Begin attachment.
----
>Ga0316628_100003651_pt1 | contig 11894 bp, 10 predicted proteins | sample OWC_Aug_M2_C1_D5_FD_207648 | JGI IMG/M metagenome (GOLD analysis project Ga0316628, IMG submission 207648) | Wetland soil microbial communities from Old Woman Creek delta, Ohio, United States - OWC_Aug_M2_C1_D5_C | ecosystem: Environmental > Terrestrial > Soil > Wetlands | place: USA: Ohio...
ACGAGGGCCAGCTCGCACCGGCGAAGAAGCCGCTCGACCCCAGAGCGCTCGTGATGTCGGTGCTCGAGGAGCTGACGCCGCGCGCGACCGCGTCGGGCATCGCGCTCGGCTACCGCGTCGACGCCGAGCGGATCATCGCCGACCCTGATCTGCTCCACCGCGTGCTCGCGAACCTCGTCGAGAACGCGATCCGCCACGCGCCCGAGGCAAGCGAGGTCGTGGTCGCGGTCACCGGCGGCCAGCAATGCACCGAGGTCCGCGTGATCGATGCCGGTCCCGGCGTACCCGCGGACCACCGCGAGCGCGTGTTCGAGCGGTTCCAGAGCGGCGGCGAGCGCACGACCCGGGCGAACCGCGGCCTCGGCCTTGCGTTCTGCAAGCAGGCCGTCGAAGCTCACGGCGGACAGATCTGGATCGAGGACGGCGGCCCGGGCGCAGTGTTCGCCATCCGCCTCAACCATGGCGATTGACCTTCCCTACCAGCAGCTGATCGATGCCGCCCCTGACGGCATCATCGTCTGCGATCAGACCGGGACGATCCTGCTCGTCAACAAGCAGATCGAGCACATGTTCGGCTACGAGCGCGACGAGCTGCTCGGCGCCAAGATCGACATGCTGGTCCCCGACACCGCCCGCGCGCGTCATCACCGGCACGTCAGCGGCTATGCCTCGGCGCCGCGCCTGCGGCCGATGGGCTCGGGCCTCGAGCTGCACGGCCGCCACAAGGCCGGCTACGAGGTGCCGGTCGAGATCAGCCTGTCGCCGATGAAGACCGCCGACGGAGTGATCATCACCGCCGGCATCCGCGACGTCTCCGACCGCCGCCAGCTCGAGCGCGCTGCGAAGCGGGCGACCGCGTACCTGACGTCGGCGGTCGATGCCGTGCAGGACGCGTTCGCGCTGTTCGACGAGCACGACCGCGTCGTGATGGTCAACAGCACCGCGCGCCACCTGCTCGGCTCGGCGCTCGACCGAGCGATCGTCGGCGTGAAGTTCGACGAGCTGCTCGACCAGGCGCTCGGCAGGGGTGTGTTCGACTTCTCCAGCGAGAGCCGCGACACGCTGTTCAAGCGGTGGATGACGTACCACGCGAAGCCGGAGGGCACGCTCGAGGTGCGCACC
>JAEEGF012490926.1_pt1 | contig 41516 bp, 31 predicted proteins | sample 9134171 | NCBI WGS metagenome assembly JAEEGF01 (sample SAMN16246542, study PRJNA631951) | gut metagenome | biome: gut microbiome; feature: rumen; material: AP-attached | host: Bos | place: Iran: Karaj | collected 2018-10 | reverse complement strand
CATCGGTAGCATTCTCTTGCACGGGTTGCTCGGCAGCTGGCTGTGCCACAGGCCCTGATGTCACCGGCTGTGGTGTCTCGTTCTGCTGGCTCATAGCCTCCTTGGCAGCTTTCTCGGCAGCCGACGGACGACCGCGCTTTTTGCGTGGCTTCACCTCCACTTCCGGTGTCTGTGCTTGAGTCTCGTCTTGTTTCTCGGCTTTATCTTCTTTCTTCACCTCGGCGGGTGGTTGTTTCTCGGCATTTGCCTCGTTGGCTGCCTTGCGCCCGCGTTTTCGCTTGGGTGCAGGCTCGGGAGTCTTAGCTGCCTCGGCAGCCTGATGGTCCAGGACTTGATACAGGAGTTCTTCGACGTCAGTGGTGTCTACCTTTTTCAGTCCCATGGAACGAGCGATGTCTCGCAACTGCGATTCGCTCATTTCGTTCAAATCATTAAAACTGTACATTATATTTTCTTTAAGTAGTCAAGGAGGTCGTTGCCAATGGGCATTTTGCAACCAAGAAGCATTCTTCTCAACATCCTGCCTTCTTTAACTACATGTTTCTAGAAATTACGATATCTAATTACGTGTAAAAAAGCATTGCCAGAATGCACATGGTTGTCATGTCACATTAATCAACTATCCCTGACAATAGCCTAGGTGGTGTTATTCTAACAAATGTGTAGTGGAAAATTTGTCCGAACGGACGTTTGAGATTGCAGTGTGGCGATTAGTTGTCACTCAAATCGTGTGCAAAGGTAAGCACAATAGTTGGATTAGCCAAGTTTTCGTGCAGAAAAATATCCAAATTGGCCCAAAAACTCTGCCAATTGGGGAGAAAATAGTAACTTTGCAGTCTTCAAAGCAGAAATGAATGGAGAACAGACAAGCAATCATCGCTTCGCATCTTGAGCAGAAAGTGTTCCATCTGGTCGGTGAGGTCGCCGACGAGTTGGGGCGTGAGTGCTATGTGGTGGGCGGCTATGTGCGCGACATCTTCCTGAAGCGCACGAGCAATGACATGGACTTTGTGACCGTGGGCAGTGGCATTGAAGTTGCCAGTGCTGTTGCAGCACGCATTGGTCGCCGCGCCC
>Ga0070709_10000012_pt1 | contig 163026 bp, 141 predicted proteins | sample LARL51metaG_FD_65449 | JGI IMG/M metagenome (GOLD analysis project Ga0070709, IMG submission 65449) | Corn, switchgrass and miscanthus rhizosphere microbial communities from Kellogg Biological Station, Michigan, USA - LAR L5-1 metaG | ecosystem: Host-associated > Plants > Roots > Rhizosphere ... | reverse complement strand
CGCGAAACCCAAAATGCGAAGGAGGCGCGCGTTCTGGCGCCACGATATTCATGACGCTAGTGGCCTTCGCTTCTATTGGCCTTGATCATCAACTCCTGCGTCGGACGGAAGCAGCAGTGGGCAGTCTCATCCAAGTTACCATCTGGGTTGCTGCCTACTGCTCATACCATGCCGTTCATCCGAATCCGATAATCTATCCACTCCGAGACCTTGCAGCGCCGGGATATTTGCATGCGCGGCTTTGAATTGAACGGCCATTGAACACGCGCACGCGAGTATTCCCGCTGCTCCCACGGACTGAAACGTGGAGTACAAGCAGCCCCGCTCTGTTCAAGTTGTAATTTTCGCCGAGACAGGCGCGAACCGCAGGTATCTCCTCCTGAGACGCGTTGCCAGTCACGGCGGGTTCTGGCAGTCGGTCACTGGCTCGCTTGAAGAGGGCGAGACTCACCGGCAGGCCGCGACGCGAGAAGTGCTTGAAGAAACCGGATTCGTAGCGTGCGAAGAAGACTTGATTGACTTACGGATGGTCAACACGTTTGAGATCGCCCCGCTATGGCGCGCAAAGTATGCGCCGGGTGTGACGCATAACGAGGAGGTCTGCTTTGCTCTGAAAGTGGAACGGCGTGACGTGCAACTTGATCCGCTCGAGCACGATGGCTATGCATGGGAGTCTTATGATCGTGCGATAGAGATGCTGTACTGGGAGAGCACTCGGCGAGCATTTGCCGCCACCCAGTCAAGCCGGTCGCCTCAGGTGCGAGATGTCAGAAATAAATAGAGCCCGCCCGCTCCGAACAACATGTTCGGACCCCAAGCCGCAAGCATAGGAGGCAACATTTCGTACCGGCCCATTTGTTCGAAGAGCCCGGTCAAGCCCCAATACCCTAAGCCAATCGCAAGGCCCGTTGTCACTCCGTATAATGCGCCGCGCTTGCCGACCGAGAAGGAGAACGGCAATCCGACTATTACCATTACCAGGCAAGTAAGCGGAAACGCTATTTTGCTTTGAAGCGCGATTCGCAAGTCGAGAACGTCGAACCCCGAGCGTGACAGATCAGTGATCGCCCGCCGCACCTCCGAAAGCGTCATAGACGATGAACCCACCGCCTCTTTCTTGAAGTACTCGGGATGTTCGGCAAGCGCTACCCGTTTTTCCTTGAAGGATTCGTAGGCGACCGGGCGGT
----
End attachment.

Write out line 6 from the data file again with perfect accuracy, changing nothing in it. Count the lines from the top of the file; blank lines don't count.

CGCGAAACCCAAAATGCGAAGGAGGCGCGCGTTCTGGCGCCACGATATTCATGACGCTAGTGGCCTTCGCTTCTATTGGCCTTGATCATCAACTCCTGCGTCGGACGGAAGCAGCAGTGGGCAGTCTCATCCAAGTTACCATCTGGGTTGCTGCCTACTGCTCATACCATGCCGTTCATCCGAATCCGATAATCTATCCACTCCGAGACCTTGCAGCGCCGGGATATTTGCATGCGCGGCTTTGAATTGAACGGCCATTGAACACGCGCACGCGAGTATTCCCGCTGCTCCCACGGACTGAAACGTGGAGTACAAGCAGCCCCGCTCTGTTCAAGTTGTAATTTTCGCCGAGACAGGCGCGAACCGCAGGTATCTCCTCCTGAGACGCGTTGCCAGTCACGGCGGGTTCTGGCAGTCGGTCACTGGCTCGCTTGAAGAGGGCGAGACTCACCGGCAGGCCGCGACGCGAGAAGTGCTTGAAGAAACCGGATTCGTAGCGTGCGAAGAAGACTTGATTGACTTACGGATGGTCAACACGTTTGAGATCGCCCCGCTATGGCGCGCAAAGTATGCGCCGGGTGTGACGCATAACGAGGAGGTCTGCTTTGCTCTGAAAGTGGAACGGCGTGACGTGCAACTTGATCCGCTCGAGCACGATGGCTATGCATGGGAGTCTTATGATCGTGCGATAGAGATGCTGTACTGGGAGAGCACTCGGCGAGCATTTGCCGCCACCCAGTCAAGCCGGTCGCCTCAGGTGCGAGATGTCAGAAATAAATAGAGCCCGCCCGCTCCGAACAACATGTTCGGACCCCAAGCCGCAAGCATAGGAGGCAACATTTCGTACCGGCCCATTTGTTCGAAGAGCCCGGTCAAGCCCCAATACCCTAAGCCAATCGCAAGGCCCGTTGTCACTCCGTATAATGCGCCGCGCTTGCCGACCGAGAAGGAGAACGGCAATCCGACTATTACCATTACCAGGCAAGTAAGCGGAAACGCTATTTTGCTTTGAAGCGCGATTCGCAAGTCGAGAACGTCGAACCCCGAGCGTGACAGATCAGTGATCGCCCGCCGCACCTCCGAAAGCGTCATAGACGATGAACCCACCGCCTCTTTCTTGAAGTACTCGGGATGTTCGGCAAGCGCTACCCGTTTTTCCTTGAAGGATTCGTAGGCGACCGGGCGGT